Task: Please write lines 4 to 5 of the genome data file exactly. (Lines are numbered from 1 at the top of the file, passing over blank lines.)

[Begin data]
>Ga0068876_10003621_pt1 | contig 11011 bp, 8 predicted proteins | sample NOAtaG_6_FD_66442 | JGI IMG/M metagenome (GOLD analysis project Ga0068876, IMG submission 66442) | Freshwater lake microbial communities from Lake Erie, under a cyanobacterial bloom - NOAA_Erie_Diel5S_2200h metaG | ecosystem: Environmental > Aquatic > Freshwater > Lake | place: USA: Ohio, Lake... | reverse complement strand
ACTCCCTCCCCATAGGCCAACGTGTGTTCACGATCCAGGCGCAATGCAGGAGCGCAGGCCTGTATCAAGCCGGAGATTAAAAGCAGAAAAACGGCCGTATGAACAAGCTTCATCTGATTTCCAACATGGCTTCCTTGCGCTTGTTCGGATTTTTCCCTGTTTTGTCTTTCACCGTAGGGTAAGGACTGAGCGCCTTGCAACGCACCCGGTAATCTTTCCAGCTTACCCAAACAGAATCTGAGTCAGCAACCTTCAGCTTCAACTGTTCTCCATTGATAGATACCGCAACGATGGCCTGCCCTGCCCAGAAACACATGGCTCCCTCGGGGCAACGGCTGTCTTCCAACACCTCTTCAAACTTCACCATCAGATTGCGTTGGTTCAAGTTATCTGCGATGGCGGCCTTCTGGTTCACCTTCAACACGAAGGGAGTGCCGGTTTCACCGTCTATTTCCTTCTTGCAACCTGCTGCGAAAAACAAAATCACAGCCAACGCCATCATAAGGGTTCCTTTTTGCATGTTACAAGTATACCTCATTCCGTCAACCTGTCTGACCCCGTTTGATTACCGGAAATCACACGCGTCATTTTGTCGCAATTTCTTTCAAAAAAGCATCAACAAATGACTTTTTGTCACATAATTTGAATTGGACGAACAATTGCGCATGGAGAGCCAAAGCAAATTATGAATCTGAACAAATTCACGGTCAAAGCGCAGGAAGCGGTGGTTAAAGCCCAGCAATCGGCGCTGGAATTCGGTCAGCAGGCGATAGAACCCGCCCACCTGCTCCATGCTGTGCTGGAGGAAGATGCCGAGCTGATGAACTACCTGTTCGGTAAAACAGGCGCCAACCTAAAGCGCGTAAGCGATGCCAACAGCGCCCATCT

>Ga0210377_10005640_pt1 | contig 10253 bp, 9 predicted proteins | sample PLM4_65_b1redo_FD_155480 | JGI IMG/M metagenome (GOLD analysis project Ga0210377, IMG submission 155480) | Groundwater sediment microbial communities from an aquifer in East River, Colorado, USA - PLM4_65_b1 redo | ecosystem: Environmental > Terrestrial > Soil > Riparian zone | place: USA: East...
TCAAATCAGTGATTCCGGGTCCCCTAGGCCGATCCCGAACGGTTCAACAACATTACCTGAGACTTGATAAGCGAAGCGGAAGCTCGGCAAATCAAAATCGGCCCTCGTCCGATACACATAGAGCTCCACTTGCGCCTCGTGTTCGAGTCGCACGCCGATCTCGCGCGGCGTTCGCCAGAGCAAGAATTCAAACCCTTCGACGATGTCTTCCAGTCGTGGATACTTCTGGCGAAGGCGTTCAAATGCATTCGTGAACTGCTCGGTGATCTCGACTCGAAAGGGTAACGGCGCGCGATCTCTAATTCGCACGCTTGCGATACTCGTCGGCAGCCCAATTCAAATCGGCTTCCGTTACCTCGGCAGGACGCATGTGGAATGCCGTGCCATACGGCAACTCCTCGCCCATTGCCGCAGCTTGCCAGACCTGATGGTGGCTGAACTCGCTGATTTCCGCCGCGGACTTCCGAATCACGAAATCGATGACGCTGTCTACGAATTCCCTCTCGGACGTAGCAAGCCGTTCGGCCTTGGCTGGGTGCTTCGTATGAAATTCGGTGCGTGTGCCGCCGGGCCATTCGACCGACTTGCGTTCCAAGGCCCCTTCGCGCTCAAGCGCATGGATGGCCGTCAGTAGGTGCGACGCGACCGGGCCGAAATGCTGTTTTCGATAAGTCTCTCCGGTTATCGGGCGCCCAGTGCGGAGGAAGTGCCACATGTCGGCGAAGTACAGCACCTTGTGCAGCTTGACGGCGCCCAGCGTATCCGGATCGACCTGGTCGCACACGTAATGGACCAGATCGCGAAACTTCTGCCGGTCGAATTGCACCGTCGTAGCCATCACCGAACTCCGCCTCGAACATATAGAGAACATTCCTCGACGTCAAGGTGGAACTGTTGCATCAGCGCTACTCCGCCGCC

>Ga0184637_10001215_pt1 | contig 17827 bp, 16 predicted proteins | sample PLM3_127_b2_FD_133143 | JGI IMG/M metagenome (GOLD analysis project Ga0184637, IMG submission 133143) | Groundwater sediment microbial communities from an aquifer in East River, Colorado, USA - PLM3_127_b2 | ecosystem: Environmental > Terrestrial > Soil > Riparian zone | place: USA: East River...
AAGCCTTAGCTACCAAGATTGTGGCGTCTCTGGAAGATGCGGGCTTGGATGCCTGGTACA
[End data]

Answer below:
TCAAATCAGTGATTCCGGGTCCCCTAGGCCGATCCCGAACGGTTCAACAACATTACCTGAGACTTGATAAGCGAAGCGGAAGCTCGGCAAATCAAAATCGGCCCTCGTCCGATACACATAGAGCTCCACTTGCGCCTCGTGTTCGAGTCGCACGCCGATCTCGCGCGGCGTTCGCCAGAGCAAGAATTCAAACCCTTCGACGATGTCTTCCAGTCGTGGATACTTCTGGCGAAGGCGTTCAAATGCATTCGTGAACTGCTCGGTGATCTCGACTCGAAAGGGTAACGGCGCGCGATCTCTAATTCGCACGCTTGCGATACTCGTCGGCAGCCCAATTCAAATCGGCTTCCGTTACCTCGGCAGGACGCATGTGGAATGCCGTGCCATACGGCAACTCCTCGCCCATTGCCGCAGCTTGCCAGACCTGATGGTGGCTGAACTCGCTGATTTCCGCCGCGGACTTCCGAATCACGAAATCGATGACGCTGTCTACGAATTCCCTCTCGGACGTAGCAAGCCGTTCGGCCTTGGCTGGGTGCTTCGTATGAAATTCGGTGCGTGTGCCGCCGGGCCATTCGACCGACTTGCGTTCCAAGGCCCCTTCGCGCTCAAGCGCATGGATGGCCGTCAGTAGGTGCGACGCGACCGGGCCGAAATGCTGTTTTCGATAAGTCTCTCCGGTTATCGGGCGCCCAGTGCGGAGGAAGTGCCACATGTCGGCGAAGTACAGCACCTTGTGCAGCTTGACGGCGCCCAGCGTATCCGGATCGACCTGGTCGCACACGTAATGGACCAGATCGCGAAACTTCTGCCGGTCGAATTGCACCGTCGTAGCCATCACCGAACTCCGCCTCGAACATATAGAGAACATTCCTCGACGTCAAGGTGGAACTGTTGCATCAGCGCTACTCCGCCGCC

>Ga0184637_10001215_pt1 | contig 17827 bp, 16 predicted proteins | sample PLM3_127_b2_FD_133143 | JGI IMG/M metagenome (GOLD analysis project Ga0184637, IMG submission 133143) | Groundwater sediment microbial communities from an aquifer in East River, Colorado, USA - PLM3_127_b2 | ecosystem: Environmental > Terrestrial > Soil > Riparian zone | place: USA: East River...